The best of EcoWatch, right in your inbox. Sign up for our email newsletter!
Adidas Unveils 3D-Printed Shoe Made From Plastic Ocean Waste
Building on their current partnership, Adidas and Parley for the Oceans announced the concept for a shoe made almost entirely from ocean waste. Adidas and Parley, an organization fighting to stop ocean pollution worldwide, made the announcement in conjunction with the COP21 Paris climate talks.
“World leaders forging an agreement is wonderful, but we shouldn’t need to be told to do the right thing. The industry can't afford to wait for directions any longer. Together with the network of Parley for the Oceans we have started taking action and creating new sustainable materials and innovations for athletes," said Eric Liedtke, adidas Group Executive Board member responsible for Global Brands. "The 3D-printed Ocean Plastic shoe midsole stands for how we can set new industry standards if we start questioning the reason to be of what we create.”
The upper part of the shoe is made with ocean plastic and the midsole is 3D-printed using recycled polyester and gill nets, a wall of netting used to catch fish. Last month, Adidas introduced Futurecraft 3D, which launched the company's efforts in 3D printing technology.
“2015 is our year, the year of the oceans: the ocean movement successfully brought the cause onto the COP21 agenda in Paris," said Cyrill Gutsch, founder of Parley for the Oceans. "Protecting life underwater became the 14th development goal of the United Nations.”
“With a framework of political goodwill in place, it is the right moment to transform words into action," he added. "Therefore, Parley in Paris is all about updating knowledge, sharing visions, fine-tuning strategies, creating concepts and forging collaborations in order to kickstart change."
As for when you can get your hands on a pair of these shoes, that remains to be seen. "We haven’t figured everything out yet but we continue to move forward,” Liedtke said. "It’s more a statement of intent of what we hope to do and a challenge for us to make it.”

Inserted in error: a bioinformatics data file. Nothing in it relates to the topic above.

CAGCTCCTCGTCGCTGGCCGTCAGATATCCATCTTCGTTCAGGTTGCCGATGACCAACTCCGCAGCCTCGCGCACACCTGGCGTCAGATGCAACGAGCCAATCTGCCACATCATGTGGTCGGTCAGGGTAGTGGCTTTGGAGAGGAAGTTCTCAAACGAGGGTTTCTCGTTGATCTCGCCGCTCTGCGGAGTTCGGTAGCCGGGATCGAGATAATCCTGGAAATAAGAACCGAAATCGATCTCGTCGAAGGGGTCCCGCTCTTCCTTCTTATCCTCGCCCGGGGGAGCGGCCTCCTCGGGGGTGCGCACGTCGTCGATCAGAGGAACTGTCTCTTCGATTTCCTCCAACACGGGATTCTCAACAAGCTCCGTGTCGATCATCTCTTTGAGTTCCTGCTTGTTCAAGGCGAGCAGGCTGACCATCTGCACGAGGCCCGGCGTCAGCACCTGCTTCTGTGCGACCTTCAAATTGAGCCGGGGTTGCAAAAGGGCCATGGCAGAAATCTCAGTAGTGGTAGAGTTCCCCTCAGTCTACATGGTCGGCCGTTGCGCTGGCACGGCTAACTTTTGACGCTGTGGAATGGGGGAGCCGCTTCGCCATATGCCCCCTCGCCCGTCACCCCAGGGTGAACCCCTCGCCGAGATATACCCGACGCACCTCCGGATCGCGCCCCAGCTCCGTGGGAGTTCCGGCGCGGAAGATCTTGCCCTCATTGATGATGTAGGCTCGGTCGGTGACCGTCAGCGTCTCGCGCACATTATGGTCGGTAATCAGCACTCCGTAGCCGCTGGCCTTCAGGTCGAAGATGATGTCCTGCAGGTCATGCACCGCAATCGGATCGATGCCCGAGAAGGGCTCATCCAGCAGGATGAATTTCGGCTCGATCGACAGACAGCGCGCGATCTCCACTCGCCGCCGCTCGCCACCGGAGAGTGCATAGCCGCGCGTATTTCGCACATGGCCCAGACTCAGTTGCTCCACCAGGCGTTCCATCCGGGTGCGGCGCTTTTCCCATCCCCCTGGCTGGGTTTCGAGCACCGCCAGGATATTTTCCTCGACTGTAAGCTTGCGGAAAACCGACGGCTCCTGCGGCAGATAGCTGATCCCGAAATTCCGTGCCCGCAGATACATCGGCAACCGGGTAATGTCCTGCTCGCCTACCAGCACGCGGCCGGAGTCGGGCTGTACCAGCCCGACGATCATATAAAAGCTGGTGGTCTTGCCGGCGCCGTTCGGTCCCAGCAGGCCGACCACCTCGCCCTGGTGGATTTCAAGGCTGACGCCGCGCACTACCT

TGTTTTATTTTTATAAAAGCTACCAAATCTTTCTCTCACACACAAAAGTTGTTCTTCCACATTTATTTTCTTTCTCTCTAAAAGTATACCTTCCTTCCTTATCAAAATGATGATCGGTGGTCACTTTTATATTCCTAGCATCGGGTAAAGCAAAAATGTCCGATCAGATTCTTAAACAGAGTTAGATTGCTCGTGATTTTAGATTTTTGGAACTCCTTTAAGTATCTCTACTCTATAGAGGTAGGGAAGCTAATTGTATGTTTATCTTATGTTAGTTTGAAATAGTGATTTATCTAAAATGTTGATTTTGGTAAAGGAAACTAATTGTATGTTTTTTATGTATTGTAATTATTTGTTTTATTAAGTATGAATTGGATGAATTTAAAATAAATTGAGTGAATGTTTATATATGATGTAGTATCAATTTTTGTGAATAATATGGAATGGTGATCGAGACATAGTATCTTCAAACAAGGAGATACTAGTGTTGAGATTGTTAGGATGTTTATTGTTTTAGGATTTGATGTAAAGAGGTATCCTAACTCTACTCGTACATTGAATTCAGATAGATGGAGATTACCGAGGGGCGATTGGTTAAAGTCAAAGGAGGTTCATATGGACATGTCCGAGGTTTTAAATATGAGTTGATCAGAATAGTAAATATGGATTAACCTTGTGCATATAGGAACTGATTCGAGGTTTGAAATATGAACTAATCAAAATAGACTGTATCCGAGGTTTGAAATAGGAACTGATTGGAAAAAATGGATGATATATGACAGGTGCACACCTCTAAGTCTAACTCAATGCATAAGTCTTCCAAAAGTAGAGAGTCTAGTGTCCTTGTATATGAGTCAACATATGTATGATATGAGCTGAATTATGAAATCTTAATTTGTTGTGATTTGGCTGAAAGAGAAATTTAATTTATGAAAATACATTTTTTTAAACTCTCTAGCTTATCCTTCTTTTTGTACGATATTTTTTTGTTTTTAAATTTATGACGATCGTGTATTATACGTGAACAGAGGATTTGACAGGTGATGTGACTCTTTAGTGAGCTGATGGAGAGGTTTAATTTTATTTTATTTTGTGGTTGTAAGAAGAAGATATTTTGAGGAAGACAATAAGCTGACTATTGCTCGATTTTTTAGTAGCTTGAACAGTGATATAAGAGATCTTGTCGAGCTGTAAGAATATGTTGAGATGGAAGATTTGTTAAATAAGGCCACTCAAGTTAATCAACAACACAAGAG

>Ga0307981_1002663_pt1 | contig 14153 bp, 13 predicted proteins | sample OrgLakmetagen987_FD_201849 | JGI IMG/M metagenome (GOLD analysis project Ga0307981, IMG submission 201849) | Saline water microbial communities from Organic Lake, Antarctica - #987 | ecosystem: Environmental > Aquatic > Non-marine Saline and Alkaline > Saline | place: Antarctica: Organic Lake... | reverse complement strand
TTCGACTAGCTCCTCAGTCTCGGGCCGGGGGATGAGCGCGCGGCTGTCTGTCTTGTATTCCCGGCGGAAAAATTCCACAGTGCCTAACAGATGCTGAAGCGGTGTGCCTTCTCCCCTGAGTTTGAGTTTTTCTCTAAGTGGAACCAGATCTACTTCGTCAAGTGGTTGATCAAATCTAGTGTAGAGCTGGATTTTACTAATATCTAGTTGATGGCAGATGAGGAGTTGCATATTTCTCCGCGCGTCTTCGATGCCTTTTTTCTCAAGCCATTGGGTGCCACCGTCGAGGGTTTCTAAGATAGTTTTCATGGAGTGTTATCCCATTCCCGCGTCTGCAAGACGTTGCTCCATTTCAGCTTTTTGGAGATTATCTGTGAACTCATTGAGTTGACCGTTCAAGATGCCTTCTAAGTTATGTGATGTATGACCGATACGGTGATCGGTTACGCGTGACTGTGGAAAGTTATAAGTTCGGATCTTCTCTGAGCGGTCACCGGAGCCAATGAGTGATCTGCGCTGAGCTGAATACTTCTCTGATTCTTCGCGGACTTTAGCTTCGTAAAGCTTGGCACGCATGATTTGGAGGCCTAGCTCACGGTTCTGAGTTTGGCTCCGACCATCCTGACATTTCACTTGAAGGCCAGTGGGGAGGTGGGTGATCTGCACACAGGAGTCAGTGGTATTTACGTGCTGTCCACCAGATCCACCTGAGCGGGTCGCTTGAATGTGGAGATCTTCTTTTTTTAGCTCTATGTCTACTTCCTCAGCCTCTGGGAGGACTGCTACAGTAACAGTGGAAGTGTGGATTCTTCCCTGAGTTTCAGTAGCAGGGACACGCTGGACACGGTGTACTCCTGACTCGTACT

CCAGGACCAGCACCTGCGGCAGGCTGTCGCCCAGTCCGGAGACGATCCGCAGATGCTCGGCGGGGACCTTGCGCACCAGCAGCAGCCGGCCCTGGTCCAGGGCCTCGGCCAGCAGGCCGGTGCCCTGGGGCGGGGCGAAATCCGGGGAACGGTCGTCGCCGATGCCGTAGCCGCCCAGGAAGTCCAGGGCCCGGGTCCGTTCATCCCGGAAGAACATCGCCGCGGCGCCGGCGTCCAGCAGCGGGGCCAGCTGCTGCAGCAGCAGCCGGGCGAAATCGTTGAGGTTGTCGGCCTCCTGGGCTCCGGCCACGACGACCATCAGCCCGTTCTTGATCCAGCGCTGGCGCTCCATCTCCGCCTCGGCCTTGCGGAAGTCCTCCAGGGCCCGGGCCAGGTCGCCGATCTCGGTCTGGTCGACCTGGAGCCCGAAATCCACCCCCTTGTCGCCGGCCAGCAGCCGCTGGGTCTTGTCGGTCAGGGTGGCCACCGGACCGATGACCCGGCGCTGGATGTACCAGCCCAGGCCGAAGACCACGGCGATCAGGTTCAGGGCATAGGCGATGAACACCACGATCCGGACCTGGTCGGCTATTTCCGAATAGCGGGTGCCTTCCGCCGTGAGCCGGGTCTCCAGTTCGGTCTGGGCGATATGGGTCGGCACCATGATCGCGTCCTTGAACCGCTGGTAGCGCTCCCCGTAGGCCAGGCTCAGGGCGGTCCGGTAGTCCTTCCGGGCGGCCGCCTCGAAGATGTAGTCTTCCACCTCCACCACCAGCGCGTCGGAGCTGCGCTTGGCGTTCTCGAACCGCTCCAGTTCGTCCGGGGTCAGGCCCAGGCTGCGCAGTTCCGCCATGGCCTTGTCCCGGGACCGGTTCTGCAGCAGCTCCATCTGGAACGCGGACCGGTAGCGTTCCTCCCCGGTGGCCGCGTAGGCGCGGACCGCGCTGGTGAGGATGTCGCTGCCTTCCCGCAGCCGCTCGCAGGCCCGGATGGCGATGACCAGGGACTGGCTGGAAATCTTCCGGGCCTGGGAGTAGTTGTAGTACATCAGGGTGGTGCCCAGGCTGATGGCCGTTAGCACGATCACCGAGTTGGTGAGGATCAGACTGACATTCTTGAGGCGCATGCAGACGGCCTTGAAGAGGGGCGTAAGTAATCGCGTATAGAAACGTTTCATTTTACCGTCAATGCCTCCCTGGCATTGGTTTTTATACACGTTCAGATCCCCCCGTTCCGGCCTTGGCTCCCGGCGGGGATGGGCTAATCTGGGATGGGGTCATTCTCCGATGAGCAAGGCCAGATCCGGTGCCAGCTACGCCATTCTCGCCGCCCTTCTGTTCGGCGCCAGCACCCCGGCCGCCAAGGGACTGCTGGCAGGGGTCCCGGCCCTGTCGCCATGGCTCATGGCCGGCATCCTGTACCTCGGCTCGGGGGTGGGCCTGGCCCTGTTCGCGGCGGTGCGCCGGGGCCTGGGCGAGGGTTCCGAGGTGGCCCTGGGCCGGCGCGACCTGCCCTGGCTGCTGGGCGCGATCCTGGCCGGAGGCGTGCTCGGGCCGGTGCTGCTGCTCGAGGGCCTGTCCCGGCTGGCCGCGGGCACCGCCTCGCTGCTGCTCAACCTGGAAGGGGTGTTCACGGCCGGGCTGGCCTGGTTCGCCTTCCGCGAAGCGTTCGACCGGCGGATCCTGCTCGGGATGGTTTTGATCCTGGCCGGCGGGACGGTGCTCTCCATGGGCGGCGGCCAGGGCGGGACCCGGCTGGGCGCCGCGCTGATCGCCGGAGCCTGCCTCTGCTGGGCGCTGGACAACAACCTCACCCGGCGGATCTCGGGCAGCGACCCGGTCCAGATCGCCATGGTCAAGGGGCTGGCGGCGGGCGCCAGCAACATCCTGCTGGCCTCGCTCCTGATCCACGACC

However, another one of their eco shoes, which they unveiled at the UN in June, will be available for purchase in April. "Boasting an upper made from yarns and filaments reclaimed from ocean waste and illegal deep-sea gill nets," according to WWD, the shoe will be available in about 1,000 select Adidas stores.
YOU MIGHT ALSO LIKE
EcoWatch Daily Newsletter
The Environmental Protection Agency (EPA) issued a policy memo yesterday that is an expansive relaxation of legally mandated regulations on polluting industries, saying that industries may have trouble adhering to the regulations while they are short-staffed during the coronavirus global pandemic, according to the AP.
2019 marked the fourth year in a row that the Atlantic hurricane season saw above-average activity, and it doesn't look like 2020 will provide any relief.
The deep, open ocean may seem like an inhospitable environment, but many species like human-sized Humboldt squids are well-adapted to the harsh conditions. 1,500 feet below the ocean's surface, these voracious predators could be having complex conversations by glowing and changing patterns on their skin that researchers are just beginning to decipher.
Not many restaurants will be able to survive coronavirus, and this is a personal, social and national tragedy.
I'm worried about farmers markets too.